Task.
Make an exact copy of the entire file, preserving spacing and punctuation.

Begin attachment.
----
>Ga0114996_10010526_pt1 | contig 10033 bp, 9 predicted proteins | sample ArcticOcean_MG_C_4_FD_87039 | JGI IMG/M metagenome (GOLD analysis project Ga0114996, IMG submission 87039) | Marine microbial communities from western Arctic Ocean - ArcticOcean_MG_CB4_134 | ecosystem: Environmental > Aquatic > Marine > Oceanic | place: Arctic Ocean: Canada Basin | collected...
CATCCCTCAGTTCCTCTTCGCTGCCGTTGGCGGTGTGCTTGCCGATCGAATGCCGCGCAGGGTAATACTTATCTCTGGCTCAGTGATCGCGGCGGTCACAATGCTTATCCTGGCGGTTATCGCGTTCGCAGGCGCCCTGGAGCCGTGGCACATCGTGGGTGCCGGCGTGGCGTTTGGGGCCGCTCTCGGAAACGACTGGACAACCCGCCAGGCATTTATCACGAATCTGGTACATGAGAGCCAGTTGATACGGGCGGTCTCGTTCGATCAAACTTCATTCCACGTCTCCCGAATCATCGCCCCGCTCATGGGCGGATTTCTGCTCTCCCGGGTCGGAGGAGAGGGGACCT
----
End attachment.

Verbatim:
>Ga0114996_10010526_pt1 | contig 10033 bp, 9 predicted proteins | sample ArcticOcean_MG_C_4_FD_87039 | JGI IMG/M metagenome (GOLD analysis project Ga0114996, IMG submission 87039) | Marine microbial communities from western Arctic Ocean - ArcticOcean_MG_CB4_134 | ecosystem: Environmental > Aquatic > Marine > Oceanic | place: Arctic Ocean: Canada Basin | collected...
CATCCCTCAGTTCCTCTTCGCTGCCGTTGGCGGTGTGCTTGCCGATCGAATGCCGCGCAGGGTAATACTTATCTCTGGCTCAGTGATCGCGGCGGTCACAATGCTTATCCTGGCGGTTATCGCGTTCGCAGGCGCCCTGGAGCCGTGGCACATCGTGGGTGCCGGCGTGGCGTTTGGGGCCGCTCTCGGAAACGACTGGACAACCCGCCAGGCATTTATCACGAATCTGGTACATGAGAGCCAGTTGATACGGGCGGTCTCGTTCGATCAAACTTCATTCCACGTCTCCCGAATCATCGCCCCGCTCATGGGCGGATTTCTGCTCTCCCGGGTCGGAGGAGAGGGGACCT